Added by: Simon Fokt, Contributed by: Simon Prosser
Abstract: This paper contrasts two enactive theories of visual experience: the sensorimotor theory (O’Regan and Noë, Behav Brain Sci 24(5):939–1031, 2001; Noë and O’Regan, Vision and mind, 2002; Noë, Action in perception, 2004) and Susan Hurley’s (Consciousness in action, 1998, Synthese 129:3–40, 2001) theory of active perception. We criticise the sensorimotor theory for its commitment to a distinction between mere sensorimotor behaviour and cognition. This is a distinction that is firmly rejected by Hurley. Hurley argues that personal level cognitive abilities emerge out of a complex dynamic feedback system at the subpersonal level. Moreover reflection on the role of eye movements in visual perception establishes a further sense in which a distinction between sensorimotor behaviour and cognition cannot be sustained. The sensorimotor theory has recently come under critical fire (see e.g. Block, J Philos CII(5):259–272, 2005; Prinz, Psyche, 12(1):1–19, 2006; Aizawa, J Philos CIV(1), 2007) for mistaking a merely causal contribution of action to perception for a constitutive contribution. We further argue that the sensorimotor theory is particularly vulnerable to this objection in a way that Hurley’s active perception theory is not. This presents an additional reason for preferring Hurley’s theory as providing a conceptual framework for the enactive programme.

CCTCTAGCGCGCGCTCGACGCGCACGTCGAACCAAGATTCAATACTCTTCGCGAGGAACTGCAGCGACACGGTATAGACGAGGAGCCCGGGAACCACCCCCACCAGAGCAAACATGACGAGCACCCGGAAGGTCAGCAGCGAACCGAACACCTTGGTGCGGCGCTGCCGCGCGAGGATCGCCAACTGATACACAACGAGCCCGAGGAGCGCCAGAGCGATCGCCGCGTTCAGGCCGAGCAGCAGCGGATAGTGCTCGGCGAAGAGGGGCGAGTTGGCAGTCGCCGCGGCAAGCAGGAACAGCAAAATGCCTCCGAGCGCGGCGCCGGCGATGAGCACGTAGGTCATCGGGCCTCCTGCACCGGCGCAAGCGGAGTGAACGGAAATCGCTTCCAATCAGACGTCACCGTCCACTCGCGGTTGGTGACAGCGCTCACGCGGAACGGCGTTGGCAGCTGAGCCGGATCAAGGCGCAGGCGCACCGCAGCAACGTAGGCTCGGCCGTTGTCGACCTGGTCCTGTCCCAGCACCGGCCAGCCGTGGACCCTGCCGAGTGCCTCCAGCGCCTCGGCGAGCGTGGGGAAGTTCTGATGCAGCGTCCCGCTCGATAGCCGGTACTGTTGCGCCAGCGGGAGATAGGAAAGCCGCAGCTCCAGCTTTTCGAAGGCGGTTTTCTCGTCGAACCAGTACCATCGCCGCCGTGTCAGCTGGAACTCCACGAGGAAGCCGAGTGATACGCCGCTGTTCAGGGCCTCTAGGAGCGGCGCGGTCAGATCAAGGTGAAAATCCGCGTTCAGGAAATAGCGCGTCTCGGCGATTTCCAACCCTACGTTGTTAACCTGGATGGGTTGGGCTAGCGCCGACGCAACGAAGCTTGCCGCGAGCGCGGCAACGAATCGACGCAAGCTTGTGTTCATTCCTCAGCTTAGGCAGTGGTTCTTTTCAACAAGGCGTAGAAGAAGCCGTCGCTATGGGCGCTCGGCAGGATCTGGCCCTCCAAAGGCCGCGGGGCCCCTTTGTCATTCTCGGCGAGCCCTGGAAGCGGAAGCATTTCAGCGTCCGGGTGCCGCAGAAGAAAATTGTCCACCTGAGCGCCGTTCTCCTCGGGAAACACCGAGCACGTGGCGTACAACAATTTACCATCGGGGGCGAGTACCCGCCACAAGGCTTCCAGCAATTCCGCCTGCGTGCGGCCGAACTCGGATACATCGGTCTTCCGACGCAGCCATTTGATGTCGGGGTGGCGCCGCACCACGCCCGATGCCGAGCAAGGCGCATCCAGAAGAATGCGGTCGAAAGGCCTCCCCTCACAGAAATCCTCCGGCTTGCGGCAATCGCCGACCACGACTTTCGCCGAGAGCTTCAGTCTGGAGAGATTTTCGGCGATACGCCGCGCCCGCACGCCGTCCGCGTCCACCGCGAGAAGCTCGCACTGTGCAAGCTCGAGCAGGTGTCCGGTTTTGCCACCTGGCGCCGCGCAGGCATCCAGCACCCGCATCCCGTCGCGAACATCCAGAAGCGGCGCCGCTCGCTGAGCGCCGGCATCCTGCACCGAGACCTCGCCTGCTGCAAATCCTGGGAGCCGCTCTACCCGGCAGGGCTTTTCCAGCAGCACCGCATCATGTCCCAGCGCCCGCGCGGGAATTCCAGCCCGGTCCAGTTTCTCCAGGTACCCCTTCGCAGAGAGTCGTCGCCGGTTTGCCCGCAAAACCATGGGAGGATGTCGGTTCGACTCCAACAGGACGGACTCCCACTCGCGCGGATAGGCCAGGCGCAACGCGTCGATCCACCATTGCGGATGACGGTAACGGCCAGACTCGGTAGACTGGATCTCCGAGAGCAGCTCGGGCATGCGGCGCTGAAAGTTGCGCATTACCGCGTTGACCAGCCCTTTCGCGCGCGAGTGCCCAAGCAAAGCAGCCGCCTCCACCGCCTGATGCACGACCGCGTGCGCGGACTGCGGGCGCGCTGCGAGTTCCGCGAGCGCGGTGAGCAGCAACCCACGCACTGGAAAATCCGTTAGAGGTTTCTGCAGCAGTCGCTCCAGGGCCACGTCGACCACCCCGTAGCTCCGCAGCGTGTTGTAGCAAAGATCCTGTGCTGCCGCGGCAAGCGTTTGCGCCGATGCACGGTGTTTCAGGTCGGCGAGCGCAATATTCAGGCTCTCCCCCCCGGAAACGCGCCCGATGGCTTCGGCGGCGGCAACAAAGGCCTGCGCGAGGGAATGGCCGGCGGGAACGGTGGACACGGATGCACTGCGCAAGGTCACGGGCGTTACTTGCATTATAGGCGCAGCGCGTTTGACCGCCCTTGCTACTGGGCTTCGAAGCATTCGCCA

Comment: Specialised background reading on enactivism.Export citation in BibTeX formatExport text citationView this text on PhilPapersExport citation in Reference Manager formatExport citation in EndNote formatExport citation in Zotero format
2009, Topoi 28: 63-73
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